Oakland Launches Summer Paving Initiative
Department of Transportation, Funds in Hand, Tackles City's Most Cracked Up Streets
This summer, Oakland is hoping to repave 25 miles of city streets, compared to an average of six miles per year over the last few cycles. “Last time this was repaved was before I was born,” said Oakland Mayor Libby Schaaf at a press event Thursday morning, on the corner of 16th Street and 37th Avenue, to announce the initiative.
Ryan Russo, head of Oakland DOT, said the city is increasing paving efforts now that tax revenue has enabled them to purchase new equipment and hire some 20 more workers. “This $200 spreader box we bought replaced a 20-year-old piece of equipment that would frequently break down,” he said, pointing to a machine spreading fresh, smooth asphalt on 16th.
The plan, he explained, is to take advantage of the summer months and work 12-hour days, getting as much new asphalt down as possible during the dryest part of the year.
He added that Oakland suffers from an over $400 million backlog of road work and that the bad pavement damages automobiles (and bikes).
The work would not be possible without Measure KK, Oakland’s infrastructure bond, and SB1, last year’s gas tax increase, they explained. But SB1 is now in danger. “Republicans put an initiative on the ballot to repeal this gas tax adjustment, so things are at stake for infrastructure in this upcoming election,” said Russo.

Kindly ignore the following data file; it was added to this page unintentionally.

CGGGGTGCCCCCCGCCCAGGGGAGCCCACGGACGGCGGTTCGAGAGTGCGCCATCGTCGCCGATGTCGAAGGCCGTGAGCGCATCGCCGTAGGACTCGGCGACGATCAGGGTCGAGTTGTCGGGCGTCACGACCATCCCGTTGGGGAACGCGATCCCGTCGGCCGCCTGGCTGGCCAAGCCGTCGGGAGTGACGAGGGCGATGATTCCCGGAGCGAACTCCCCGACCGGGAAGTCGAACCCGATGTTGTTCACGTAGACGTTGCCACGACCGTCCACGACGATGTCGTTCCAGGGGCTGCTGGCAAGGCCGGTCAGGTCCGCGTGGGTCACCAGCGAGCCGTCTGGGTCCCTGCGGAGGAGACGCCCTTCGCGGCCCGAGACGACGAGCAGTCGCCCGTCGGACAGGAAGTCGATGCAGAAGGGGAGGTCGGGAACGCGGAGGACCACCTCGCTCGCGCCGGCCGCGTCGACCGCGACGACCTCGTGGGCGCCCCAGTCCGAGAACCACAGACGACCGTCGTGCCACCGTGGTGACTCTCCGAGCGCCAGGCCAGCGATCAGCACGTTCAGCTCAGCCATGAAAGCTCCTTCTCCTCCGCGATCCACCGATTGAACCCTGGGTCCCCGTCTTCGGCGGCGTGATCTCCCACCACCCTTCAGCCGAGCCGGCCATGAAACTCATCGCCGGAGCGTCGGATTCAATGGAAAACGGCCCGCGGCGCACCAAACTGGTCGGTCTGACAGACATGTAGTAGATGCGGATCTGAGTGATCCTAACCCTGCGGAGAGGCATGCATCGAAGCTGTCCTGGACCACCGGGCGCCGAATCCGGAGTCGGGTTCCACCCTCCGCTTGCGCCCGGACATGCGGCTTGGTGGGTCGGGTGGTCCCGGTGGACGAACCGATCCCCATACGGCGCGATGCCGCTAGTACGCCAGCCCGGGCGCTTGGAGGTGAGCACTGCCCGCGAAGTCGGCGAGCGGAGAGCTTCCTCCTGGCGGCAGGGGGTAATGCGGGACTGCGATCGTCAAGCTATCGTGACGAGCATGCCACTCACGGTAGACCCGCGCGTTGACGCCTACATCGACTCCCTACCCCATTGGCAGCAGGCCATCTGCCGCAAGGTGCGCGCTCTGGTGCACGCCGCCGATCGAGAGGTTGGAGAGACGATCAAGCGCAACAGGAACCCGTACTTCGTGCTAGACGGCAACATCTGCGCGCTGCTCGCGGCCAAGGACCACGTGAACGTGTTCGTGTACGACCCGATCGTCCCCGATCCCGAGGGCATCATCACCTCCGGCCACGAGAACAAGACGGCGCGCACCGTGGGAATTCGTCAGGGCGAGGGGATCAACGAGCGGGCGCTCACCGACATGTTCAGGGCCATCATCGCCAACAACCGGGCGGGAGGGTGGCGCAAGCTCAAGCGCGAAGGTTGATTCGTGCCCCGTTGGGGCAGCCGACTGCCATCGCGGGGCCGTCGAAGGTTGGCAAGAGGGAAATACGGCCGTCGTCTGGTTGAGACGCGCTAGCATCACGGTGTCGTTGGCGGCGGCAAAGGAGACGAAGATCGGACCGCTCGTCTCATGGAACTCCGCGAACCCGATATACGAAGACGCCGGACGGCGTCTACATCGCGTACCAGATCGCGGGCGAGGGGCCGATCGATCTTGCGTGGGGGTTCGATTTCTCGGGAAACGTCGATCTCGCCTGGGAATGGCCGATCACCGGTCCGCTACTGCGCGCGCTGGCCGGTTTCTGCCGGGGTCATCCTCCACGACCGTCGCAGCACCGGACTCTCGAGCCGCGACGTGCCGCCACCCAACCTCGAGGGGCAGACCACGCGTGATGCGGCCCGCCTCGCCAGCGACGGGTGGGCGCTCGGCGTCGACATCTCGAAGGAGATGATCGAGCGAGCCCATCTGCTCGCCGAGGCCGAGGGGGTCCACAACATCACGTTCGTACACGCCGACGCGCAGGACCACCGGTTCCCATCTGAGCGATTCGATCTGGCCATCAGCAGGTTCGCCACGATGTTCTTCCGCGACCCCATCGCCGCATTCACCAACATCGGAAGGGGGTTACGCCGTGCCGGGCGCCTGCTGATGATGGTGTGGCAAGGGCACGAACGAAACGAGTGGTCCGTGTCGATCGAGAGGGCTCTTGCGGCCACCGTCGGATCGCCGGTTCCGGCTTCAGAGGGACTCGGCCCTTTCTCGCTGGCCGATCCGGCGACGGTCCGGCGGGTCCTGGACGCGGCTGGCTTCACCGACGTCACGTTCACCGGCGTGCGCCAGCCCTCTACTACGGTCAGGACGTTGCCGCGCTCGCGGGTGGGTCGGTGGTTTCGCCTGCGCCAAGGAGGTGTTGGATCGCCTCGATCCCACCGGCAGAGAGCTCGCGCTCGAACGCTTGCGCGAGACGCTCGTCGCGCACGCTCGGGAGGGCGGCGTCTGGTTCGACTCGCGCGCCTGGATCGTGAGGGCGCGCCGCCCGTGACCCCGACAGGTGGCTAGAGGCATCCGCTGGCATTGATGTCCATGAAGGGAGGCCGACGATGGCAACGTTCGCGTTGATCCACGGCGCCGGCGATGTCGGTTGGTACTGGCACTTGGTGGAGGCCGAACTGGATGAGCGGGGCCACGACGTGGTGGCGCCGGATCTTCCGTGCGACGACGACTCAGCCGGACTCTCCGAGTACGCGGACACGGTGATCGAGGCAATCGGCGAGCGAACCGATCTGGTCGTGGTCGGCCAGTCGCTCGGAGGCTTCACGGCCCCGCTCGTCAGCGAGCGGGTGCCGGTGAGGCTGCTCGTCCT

“If SB1 is repealed, this kind of work will not happen,” added Schaaf. Oakland is currently receiving about $7 million a year from SB1. The Oakland City Council also approved $25 million in Measure KK spending in the 2017-2019 budget for street repairs.
Meanwhile, another Oakland DOT official told Streetsblog that the city will be painting high-visibility crosswalks and improving and repairing curb ramps.
That said, not everyone in the neighborhood was thrilled with the city’s plan. Robert Grove, a neighbor who lives just off 16th, complained about the state of adjoining sidewalks. Russo said there is also money in KK for sidewalk repair and that would be done separately. “Sidewalk repair is an ongoing effort and we’re encouraging Oaklanders to continue reporting damaged sidewalks to the City via OAK 311,” wrote Sean Maher, the department’s spokesman, in a follow-up email.